Sunday Editorial of Ceylon Today
Philosophers, hedonists, idealists, et al have through the ages tried to sift this evil called crime in an effort to understand every single thread in its vast canvass…and they find that crime is at best an invisible DNA element that runs in the blood of men and women born with that element. It’s extensively pervasive in human nature, be it manifested as rape, graft, bribery and all manner of corruption, abduction, incest, whatever else that comes under the broad definition of crime.
This perhaps was why Friedrich Nietzsche sent out the warning that good men, especially those morally obliged to protect society from crime’s ills, need to distrust everyone in whom one recognizes an inordinate impulse to punish.
With apologies to Nietzsche, we would qualify that observation with this: What is more pertinent to the study of crime and criminals, is that some are loathe to punish crime that dwells within themselves and their fellow travellers in corporate or public/political life .
This is because they know that at the least impulse, they will allow that tendency the fullest expression in their private or public lives, as the Presidential Commission of Inquiry into the Central Bank Bond scandal exposing. We find that it is predominantly in such men and women that we see and hear of the inordinate impulse to punish not just anyone guilty of crime but very particularly their political opposites.
Let us hasten to add that we are not implying that everyone in the Yahapalana fold is a criminal. But let’s face the fact that Nietzsche would have found the rare specimens in the government of Sri Lanka well worth the trouble of a few hours under a magnifying glass.
Let’s just say that he’d especially find the lot dragged before the PCoI worthy of the psychiatrist’s couch. Why? Because we guess that it’s normal for a poverty stricken man to be driven in desperation to steal to meet a dire need such as hunger or an urgent medical need of a little son or daughter. What we see before the PCoI is a bunch of wealthy men and women embroiled in blatant corruption involving insiders in dual functions: Some offering insider securities’ market intelligence and others putting through deals which rob poor workers of their hard earned meagre savings in the EPF, selling the Fund bogus shares with incredibly inflated values.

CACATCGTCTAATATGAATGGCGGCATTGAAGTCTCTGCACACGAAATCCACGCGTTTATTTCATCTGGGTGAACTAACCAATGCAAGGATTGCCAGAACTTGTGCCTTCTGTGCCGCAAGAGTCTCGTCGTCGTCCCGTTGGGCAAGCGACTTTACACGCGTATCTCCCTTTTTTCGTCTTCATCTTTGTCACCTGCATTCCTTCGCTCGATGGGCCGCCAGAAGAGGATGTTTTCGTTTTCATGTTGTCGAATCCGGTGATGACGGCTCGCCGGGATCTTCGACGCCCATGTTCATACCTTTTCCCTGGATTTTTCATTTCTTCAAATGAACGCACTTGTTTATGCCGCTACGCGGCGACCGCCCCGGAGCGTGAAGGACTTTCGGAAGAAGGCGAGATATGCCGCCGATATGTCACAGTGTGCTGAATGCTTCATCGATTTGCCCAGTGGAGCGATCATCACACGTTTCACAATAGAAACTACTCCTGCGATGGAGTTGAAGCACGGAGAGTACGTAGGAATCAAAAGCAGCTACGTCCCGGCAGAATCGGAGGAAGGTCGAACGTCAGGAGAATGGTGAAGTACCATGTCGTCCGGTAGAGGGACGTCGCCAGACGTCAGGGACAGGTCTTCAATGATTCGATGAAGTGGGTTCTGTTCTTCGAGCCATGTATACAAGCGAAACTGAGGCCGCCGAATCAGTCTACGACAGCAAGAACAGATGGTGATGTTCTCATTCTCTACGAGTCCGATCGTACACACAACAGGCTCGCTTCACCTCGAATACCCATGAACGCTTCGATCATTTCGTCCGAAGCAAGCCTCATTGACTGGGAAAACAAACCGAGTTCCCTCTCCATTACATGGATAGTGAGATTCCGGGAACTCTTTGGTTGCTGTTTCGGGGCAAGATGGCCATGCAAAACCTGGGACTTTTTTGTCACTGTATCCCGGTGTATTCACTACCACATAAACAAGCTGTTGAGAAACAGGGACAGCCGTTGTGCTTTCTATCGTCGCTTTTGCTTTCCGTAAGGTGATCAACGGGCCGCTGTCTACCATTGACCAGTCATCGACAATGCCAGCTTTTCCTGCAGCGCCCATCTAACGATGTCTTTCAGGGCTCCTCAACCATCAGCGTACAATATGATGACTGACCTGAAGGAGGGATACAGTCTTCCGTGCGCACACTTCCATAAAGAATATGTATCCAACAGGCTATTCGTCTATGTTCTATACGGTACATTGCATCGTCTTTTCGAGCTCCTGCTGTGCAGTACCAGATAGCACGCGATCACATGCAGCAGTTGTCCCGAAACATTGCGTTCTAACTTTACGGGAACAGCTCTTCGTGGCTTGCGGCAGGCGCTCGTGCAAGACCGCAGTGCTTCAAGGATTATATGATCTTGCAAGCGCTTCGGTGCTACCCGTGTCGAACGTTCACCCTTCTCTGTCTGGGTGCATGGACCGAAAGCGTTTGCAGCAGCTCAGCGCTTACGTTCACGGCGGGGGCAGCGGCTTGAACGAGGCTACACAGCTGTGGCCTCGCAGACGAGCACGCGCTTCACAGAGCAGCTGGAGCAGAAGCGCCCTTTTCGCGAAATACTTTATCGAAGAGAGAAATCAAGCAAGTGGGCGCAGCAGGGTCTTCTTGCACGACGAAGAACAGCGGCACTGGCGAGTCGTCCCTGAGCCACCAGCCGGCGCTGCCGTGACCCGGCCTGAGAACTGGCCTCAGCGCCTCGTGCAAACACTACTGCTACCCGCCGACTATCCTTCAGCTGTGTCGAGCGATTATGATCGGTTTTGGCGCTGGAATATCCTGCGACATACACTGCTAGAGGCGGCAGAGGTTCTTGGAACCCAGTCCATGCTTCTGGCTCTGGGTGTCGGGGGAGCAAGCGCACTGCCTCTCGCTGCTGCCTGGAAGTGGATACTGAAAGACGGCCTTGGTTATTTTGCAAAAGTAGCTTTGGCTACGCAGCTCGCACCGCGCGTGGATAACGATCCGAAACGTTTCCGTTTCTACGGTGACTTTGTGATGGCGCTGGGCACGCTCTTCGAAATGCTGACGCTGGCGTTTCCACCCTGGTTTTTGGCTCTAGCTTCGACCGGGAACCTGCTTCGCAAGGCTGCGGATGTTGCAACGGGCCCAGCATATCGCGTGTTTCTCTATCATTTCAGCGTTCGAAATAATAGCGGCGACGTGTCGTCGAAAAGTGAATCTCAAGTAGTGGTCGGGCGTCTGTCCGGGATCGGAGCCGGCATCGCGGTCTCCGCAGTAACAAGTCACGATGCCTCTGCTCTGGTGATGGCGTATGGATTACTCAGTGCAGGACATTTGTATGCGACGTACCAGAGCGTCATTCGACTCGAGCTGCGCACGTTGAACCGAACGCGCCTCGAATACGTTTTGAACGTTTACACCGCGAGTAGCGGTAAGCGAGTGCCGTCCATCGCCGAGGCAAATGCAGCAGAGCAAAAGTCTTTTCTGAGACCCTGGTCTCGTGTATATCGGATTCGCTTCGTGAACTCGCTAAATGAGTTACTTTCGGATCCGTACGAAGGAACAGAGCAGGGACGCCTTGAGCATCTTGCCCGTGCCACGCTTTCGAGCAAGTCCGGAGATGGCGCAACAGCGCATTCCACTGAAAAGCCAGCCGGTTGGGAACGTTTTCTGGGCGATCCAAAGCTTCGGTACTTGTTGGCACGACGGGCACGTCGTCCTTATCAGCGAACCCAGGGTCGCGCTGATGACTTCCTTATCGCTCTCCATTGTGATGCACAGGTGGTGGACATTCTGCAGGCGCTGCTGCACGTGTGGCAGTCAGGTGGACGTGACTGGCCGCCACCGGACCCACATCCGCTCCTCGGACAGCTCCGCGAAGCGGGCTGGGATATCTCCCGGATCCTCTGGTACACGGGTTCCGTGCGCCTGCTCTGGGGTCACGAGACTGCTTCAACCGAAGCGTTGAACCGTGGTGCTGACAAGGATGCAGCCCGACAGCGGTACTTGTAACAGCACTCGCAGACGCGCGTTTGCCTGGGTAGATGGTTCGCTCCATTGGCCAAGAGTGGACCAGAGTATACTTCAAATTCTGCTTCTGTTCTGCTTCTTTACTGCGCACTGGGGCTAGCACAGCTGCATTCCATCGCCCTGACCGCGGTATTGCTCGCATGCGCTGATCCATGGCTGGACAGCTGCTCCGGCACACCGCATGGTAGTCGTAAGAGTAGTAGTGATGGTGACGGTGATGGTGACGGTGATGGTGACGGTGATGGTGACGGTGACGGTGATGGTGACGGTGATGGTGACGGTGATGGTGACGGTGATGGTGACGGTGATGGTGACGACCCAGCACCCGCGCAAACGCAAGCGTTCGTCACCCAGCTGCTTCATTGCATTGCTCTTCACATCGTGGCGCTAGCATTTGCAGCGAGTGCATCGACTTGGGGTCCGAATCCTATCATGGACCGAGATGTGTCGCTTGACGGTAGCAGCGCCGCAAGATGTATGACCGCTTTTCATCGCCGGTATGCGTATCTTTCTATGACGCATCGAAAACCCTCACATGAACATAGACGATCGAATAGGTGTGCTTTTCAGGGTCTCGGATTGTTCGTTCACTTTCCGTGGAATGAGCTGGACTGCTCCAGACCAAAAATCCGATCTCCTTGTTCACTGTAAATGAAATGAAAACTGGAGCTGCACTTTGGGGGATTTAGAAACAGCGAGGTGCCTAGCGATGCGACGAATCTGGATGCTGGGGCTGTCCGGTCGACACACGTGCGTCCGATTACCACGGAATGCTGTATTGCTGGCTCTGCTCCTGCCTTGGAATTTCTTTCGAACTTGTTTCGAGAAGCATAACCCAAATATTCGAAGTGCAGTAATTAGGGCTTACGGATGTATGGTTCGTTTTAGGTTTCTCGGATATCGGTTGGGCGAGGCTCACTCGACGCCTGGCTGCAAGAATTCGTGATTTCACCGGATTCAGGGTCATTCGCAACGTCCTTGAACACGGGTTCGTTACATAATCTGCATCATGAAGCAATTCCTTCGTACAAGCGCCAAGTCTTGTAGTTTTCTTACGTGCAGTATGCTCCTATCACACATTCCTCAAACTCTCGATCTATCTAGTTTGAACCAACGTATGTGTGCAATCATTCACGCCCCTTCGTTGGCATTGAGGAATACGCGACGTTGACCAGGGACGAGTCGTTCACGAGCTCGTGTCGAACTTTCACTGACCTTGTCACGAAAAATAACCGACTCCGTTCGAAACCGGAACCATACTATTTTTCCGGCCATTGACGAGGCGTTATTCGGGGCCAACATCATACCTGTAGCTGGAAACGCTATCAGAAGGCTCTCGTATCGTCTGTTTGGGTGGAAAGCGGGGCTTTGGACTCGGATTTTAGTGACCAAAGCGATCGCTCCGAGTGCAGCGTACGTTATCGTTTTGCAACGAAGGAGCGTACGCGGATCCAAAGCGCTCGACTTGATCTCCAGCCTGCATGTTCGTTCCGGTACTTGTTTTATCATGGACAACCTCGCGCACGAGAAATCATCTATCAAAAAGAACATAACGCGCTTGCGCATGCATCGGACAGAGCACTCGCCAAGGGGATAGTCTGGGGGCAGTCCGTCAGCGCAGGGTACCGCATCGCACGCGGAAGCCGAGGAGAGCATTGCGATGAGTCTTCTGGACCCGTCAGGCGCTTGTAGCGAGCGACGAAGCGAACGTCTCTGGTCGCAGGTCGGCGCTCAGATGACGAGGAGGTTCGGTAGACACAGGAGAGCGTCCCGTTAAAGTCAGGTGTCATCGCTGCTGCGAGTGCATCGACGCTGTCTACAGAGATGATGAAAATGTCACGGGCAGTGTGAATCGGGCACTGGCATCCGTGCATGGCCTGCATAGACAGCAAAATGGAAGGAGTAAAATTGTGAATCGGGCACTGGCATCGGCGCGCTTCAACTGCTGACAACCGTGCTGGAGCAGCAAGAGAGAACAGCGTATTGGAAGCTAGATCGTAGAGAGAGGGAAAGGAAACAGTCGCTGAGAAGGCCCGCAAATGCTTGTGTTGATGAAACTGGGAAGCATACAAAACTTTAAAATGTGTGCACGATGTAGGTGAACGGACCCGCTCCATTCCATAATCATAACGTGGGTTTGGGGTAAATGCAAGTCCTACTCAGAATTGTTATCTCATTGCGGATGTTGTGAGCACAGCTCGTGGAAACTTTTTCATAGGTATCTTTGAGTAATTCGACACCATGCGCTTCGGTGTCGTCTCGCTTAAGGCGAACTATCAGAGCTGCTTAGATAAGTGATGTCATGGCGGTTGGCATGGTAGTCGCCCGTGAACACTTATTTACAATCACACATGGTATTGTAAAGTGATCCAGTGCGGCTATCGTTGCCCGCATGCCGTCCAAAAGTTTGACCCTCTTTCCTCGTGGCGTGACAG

What’s unfolding before the PCoI therefore is a saga of deliberately planned ’embezzlement’ of State funds and funds in the trust of the State (EPF). We say ’embezzlement’ because it has all been done with the connivance of officials and ministers who had direct oversight of those funds in addition to commitment under an Oath of Office to secure the best interests of the State. Instead, what’s unfolding before the PCoI is naked embezzlement and evidence of handsome gratifications received in return. What’s reprehensible about all of this muck is a slew of attempts by the highest leaders of the country to dilute the massive magnitude of these financial crimes. So much for the pledges of a meritocracy and blatant double-speak about a commitment to good governance.
Irrespective of these attempts at whitewashing major crime, there are a hundred or more securities market operators (primary and secondary dealers) who can be called by the PCoI for further evidence as typo exactly why the CB under Governor Mahendran’s watch, issued 15 times more bonds than originally announced and at an interest rate the rest of the market knew nothing about. The PCoI must find out how and why Perpetual Treasuries alone, the Governor’s son-in-law’s company, stood to gain from the obviously extraordinary offers.
Market watchers are apt to put two and two together and even come up with 22 instead of four…and who can blame them when what’s on their minds is the fact that when Ranil Wickremesinghe was the Prime Minister back in 2001, the Governor’s father, diplomat Charlie Mahendran, was dispatched by Wickremesinghe as Sri Lanka’s Permanent Representative to the United Nations. And because it was a comparatively low profile appointment, no one said anything when Arjuna Mahendran was appointed as Chairman of the BOI at the time. So we have reason to believe that the Premier appointed men to high positions, who had his personal trust and admiration. Fourteen years down the line, Arjuna Mahendran was to be appointed Governor of the Central Bank and Aloysius was almost on cue to resign as Chairman of Perpetual Treasuries to create the scenario in which there would be no legal conflict of interest.
Alas, the skein of a conflict of interest runs through this entire sordid saga.
The PCoI and the AG’s Department, have yet to conclude their work. One hopes that integrity will prevail and all criminals be brought to book and that they be stripped of their civic rights.